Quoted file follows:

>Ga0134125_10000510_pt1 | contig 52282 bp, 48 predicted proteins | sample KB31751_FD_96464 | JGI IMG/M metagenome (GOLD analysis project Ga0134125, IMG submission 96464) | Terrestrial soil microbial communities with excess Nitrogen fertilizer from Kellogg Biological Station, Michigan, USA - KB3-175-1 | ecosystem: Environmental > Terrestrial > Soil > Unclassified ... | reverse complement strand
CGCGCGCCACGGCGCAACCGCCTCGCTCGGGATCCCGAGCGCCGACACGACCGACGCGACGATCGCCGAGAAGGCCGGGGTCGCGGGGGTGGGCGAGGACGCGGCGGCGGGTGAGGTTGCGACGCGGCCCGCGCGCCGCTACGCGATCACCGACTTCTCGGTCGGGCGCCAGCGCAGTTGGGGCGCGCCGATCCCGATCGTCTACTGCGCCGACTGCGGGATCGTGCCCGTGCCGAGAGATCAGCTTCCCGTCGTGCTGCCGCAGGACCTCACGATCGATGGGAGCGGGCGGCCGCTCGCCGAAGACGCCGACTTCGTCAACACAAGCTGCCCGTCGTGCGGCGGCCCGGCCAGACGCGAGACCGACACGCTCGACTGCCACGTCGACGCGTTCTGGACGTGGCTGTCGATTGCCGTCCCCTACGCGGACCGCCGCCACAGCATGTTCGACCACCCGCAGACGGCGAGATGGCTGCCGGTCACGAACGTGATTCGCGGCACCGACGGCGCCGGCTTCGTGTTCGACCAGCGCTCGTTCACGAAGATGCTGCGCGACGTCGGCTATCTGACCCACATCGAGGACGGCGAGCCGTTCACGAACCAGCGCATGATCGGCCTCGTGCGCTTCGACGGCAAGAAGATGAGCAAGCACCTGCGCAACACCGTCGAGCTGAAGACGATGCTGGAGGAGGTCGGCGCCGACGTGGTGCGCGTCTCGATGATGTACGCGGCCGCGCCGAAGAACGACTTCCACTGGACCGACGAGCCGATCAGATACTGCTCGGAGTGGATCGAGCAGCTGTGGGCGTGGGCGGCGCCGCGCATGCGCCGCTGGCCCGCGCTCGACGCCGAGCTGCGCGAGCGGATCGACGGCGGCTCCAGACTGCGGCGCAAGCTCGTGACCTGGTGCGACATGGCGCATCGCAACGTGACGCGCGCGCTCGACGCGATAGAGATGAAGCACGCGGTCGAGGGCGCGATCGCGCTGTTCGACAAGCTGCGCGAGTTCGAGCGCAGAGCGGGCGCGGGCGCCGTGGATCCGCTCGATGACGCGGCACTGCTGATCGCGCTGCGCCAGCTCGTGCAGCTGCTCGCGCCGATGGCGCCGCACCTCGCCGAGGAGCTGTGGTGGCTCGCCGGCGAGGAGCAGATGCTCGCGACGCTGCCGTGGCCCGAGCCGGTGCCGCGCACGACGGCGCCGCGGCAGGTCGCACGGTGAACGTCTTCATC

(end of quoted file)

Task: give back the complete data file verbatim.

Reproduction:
>Ga0134125_10000510_pt1 | contig 52282 bp, 48 predicted proteins | sample KB31751_FD_96464 | JGI IMG/M metagenome (GOLD analysis project Ga0134125, IMG submission 96464) | Terrestrial soil microbial communities with excess Nitrogen fertilizer from Kellogg Biological Station, Michigan, USA - KB3-175-1 | ecosystem: Environmental > Terrestrial > Soil > Unclassified ... | reverse complement strand
CGCGCGCCACGGCGCAACCGCCTCGCTCGGGATCCCGAGCGCCGACACGACCGACGCGACGATCGCCGAGAAGGCCGGGGTCGCGGGGGTGGGCGAGGACGCGGCGGCGGGTGAGGTTGCGACGCGGCCCGCGCGCCGCTACGCGATCACCGACTTCTCGGTCGGGCGCCAGCGCAGTTGGGGCGCGCCGATCCCGATCGTCTACTGCGCCGACTGCGGGATCGTGCCCGTGCCGAGAGATCAGCTTCCCGTCGTGCTGCCGCAGGACCTCACGATCGATGGGAGCGGGCGGCCGCTCGCCGAAGACGCCGACTTCGTCAACACAAGCTGCCCGTCGTGCGGCGGCCCGGCCAGACGCGAGACCGACACGCTCGACTGCCACGTCGACGCGTTCTGGACGTGGCTGTCGATTGCCGTCCCCTACGCGGACCGCCGCCACAGCATGTTCGACCACCCGCAGACGGCGAGATGGCTGCCGGTCACGAACGTGATTCGCGGCACCGACGGCGCCGGCTTCGTGTTCGACCAGCGCTCGTTCACGAAGATGCTGCGCGACGTCGGCTATCTGACCCACATCGAGGACGGCGAGCCGTTCACGAACCAGCGCATGATCGGCCTCGTGCGCTTCGACGGCAAGAAGATGAGCAAGCACCTGCGCAACACCGTCGAGCTGAAGACGATGCTGGAGGAGGTCGGCGCCGACGTGGTGCGCGTCTCGATGATGTACGCGGCCGCGCCGAAGAACGACTTCCACTGGACCGACGAGCCGATCAGATACTGCTCGGAGTGGATCGAGCAGCTGTGGGCGTGGGCGGCGCCGCGCATGCGCCGCTGGCCCGCGCTCGACGCCGAGCTGCGCGAGCGGATCGACGGCGGCTCCAGACTGCGGCGCAAGCTCGTGACCTGGTGCGACATGGCGCATCGCAACGTGACGCGCGCGCTCGACGCGATAGAGATGAAGCACGCGGTCGAGGGCGCGATCGCGCTGTTCGACAAGCTGCGCGAGTTCGAGCGCAGAGCGGGCGCGGGCGCCGTGGATCCGCTCGATGACGCGGCACTGCTGATCGCGCTGCGCCAGCTCGTGCAGCTGCTCGCGCCGATGGCGCCGCACCTCGCCGAGGAGCTGTGGTGGCTCGCCGGCGAGGAGCAGATGCTCGCGACGCTGCCGTGGCCCGAGCCGGTGCCGCGCACGACGGCGCCGCGGCAGGTCGCACGGTGAACGTCTTCATC